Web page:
It’s a universal truth that even the best designed and installed systems will underperform if real life product performance does not match manufacturer claims. It’s a serious issue, as products that underperform can:
  • Be non-compliant with regulations
  • Use more energy
  • Create a larger carbon footprint
  • Incur high running costs
  • Not meet end user requirements
  • Be more prone to faults and breakdown
  • Impact on other parts of the system
  • Result in penalties, litigation and reputational damage.

Crucially, even a slight underperformance can have a big impact over the lifecycle of the product. The following case study by certified manufacturer, BAC, explains the impact of an underperforming cooling tower on the whole HVAC system.

The project

A new cooling tower is required for use in an industrial HVAC application, operating year-round, with a load variation from 100% in summer to 80% in winter. The cooling tower for this application would be selected for a summer condition to cool 52 l/s of water from 32°C to 27°C at an entering wet bulb temperature of 21°C. The cooling capacity to be rejected would be 1,090 kW. 

The cooling towers

The decision maker has the choice between two cooling towers. Model A, is a certified cooling tower, with performance data independently verified. Model B is uncertified. Its data has not been verified and unbeknown to the specifier, its actual performance is 80% of the required duty if using the specified conditions. Therefore, Model B has supply water 1.2°C warmer than designed and the installation will be penalized the entire year by the higher supply water temperature. It will for example, take a wet bulb of 19.3°C to supply the required 32°C / 27°C water temperatures.      

   Model A (certified)   Model B (uncertified)
 Cooling Capacity (Declared)  1,090kW (310TR)  1,090kW (310TR)
 Summer water condition  52 l/s (824gpm) @32°C (89.6°F) to 27°C (80.6°F)  52 l/s (824gpm) @32°C (89.6°F) to 27°C (80.6°F)
 Entering Wet Bulb  21°C (69.8 °F)  19.3°C (66.7 °F)
 Size   3.6m (11ft-10’) (L) 
 2.4m (7ft-10’) (W) 
 3.5m (11ft-6’) (H)  
 3.6m (11ft-10’) (L)  
 2.4m (7ft-10’) (W) 
 3.5m (11ft-6’) (H)
 Fan installed   15kW (20hp), Absorbed Power = 14.2kW  11kW (15hp), Absorbed Power = 10kW
 Sound Power  99 dBA  96 dBA
 Variable frequency drive with concentration factor   2.5  2.5

Model B is available at a slightly lower price (approximately 10-15% cheaper). Note that the customer cannot tell that Model B will underperform based on the dimensional data and face values for fan power and sound. 

Performance at design conditions

Model A will perform to the specified design conditions as expected. Model B will have to operate slightly outside the design conditions to reach the 1,090kW cooling capacity. The impact of Model B’s underperformance will affect the whole system, because:

  • The installed chiller will not totally stop due to excessive high pressure; due to the 1.2°C warmer water the chiller will unload and capacity will suffer, however it will not fail. The final result will be some loss of comfort, or in the case of industrial applications, some slowdown of the production process will take place.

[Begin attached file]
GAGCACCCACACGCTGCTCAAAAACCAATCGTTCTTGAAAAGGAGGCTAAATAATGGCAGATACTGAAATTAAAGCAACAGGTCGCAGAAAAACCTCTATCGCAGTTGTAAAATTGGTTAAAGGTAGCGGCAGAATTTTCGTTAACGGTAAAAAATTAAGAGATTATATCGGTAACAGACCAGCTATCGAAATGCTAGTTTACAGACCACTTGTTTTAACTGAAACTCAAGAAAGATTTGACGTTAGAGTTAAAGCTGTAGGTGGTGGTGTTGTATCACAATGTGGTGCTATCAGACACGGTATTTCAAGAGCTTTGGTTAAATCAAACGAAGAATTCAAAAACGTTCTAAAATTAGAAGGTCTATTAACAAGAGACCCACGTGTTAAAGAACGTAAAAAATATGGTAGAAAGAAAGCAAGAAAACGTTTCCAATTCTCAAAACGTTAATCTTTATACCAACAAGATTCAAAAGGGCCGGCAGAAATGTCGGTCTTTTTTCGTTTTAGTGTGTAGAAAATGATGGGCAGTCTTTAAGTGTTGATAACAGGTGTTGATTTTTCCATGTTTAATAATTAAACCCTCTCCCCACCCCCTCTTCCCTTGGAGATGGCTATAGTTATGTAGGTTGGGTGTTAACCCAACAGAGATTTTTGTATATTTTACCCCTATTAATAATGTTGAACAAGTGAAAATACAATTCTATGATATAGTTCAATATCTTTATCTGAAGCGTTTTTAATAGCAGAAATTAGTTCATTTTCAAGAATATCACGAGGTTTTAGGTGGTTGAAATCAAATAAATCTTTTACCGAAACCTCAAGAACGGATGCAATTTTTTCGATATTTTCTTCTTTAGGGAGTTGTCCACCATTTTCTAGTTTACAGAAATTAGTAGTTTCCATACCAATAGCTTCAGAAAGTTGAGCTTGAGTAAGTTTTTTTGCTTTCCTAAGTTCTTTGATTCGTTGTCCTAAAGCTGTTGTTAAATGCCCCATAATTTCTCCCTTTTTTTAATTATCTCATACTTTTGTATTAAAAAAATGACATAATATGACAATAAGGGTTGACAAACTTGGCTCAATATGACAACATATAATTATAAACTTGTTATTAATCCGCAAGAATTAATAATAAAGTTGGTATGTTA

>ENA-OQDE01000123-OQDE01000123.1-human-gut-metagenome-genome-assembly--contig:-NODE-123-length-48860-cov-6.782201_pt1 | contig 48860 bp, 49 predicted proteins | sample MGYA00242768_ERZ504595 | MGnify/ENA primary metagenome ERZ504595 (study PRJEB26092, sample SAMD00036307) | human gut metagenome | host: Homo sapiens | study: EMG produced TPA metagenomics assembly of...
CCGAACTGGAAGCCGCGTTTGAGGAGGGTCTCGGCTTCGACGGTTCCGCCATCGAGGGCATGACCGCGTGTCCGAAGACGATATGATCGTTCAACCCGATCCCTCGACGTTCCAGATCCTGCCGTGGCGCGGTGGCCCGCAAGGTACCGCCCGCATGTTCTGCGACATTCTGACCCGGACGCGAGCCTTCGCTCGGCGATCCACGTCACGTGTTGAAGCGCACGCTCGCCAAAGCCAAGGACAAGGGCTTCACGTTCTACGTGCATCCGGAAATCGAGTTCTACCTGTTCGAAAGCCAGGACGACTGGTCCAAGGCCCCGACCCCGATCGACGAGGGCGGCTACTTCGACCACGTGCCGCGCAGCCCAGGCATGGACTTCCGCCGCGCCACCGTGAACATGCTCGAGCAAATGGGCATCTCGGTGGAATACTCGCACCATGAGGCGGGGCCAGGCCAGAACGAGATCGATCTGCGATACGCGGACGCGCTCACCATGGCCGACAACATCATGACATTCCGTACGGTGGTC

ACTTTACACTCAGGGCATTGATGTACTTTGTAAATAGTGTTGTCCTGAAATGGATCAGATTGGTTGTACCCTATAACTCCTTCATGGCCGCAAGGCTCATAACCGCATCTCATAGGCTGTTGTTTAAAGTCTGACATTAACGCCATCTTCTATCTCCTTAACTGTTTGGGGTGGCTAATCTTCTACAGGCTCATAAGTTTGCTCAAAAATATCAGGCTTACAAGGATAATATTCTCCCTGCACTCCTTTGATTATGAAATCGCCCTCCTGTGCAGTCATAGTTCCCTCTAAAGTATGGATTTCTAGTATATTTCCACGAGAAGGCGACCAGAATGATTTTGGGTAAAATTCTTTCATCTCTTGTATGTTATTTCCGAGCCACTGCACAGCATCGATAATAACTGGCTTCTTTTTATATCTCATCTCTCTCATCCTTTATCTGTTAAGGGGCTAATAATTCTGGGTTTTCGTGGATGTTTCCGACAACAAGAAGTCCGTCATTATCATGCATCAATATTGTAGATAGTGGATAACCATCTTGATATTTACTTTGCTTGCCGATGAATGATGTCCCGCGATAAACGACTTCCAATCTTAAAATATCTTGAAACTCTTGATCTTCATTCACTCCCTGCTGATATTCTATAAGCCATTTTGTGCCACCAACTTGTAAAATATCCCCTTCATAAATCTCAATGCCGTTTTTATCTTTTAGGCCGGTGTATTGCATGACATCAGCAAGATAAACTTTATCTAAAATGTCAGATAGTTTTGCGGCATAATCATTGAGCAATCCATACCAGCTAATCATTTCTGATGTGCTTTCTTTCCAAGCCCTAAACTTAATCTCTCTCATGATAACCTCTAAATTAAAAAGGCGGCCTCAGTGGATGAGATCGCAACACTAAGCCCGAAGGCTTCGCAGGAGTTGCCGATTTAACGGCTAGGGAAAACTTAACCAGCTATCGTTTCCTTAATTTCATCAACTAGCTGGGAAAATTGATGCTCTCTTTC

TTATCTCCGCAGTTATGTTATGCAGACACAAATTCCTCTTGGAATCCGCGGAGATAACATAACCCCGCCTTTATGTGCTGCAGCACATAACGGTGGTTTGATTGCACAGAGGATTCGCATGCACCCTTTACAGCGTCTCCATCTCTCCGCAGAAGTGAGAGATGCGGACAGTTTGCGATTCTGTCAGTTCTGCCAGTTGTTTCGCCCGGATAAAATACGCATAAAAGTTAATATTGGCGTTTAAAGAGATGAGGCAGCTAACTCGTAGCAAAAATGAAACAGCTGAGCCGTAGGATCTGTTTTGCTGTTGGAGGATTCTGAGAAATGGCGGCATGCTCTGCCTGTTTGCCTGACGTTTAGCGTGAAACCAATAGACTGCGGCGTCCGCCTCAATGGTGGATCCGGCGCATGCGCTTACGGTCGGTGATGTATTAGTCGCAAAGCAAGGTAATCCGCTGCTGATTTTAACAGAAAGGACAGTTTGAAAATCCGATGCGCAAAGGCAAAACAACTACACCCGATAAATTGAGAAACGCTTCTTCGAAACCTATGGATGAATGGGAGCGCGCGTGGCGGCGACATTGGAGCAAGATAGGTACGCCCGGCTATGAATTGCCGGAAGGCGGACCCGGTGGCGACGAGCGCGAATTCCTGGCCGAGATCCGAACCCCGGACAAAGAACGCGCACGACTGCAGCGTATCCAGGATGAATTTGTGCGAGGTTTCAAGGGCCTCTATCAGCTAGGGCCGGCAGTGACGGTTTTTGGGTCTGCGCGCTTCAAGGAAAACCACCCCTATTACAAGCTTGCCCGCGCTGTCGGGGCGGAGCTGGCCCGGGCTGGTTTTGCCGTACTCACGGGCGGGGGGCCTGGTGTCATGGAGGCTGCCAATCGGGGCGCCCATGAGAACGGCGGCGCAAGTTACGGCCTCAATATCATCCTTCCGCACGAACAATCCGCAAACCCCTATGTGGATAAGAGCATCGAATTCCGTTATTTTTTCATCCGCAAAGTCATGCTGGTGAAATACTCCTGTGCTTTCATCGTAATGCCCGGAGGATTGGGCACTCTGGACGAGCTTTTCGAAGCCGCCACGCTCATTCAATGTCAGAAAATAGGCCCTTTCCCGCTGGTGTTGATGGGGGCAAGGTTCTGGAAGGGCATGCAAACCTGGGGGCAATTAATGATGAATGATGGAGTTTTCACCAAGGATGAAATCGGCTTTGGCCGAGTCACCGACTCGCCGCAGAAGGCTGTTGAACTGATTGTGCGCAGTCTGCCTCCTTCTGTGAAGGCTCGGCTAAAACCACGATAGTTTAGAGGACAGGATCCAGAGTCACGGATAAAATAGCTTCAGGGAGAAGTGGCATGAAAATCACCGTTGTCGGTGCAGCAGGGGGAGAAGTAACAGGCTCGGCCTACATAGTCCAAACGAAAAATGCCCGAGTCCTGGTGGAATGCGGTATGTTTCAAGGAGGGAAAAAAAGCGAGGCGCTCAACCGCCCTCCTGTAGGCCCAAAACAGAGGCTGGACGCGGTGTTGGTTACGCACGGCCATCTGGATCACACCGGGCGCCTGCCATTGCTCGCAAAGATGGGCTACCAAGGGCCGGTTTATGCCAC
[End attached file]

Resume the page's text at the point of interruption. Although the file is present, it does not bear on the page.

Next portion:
• In typical Mid-European climates there will be less than 100 hours when the wet bulb temperature is higher than 19.3°C spread over a few summer days.

The underperformance may seem slight. In fact, there may be several years of bad summers, where design water temperature conditions are never exceeded. So why is it a big problem? The answer can only be found if we look at the annual economic impact. By comparing Model A and Model B we see that the fan kWh requirement for Model A will be 27770 kWh and for Model B it will only be 25400 kWh, due to the smaller fan motor.  However, look at the electrical energy needed for the chiller:  For the Model A we need 1,114,360 kWh, but for Model B the chiller requirement goes up to 1,178,700 kWh, which is almost 6% more. If we therefore add up the chiller and fan kWh, Model B still needs 5% more electrical energy on an annual basis

Example of additional operating costs for a non-certified cooling tower + Chiller = +€12,394/annum at a modest €0.20/kWh:     

   Cooling tower + chiller (kWh)  Total (kWh & €)  Difference (kWh & €)
 Model A  Fan kWh =  27770 kWh + Chiller power = 1,114,360 kWh   1,142130 kWh
 Model B  Fan kWh = 25400 kWh + Chiller power = 1,178,700 kWh      1,204100 kWh
 +  61970 kWh

Note that energy prices have fluctuated wildly over the last couple of years. The increase kWh rate, at its peak in January 2023, would have seen a rate of €0.50/kWh = +€30,985 /annum!

But it doesn’t end there. In addition to electrical costs, there is more water consumption for Model B because the chiller has to work harder, hence more waste energy has to be dissipated and more water will evaporate. In our example, Model B will consume per annum 500m³ water more.  If we take the very modest cost for water supply, sewage, and chemicals (€3.61/m³), this adds another €1,805 per year. 

Conclusion: overall costs

The total additional annual operating cost for water and electricity for the system with Model B is €14,199. This is around half the initial cost of the new cooling tower, and shows that the small installation price advantage is a false economy. Long term, Model A offers a more energy efficient, effective, reliable and cost friendly choice.   

Uncertified cooling tower additional costs
© Eurovent

Certified thermal performance testing guarantees performance and removes both risk and guess work to obtain system economics. 

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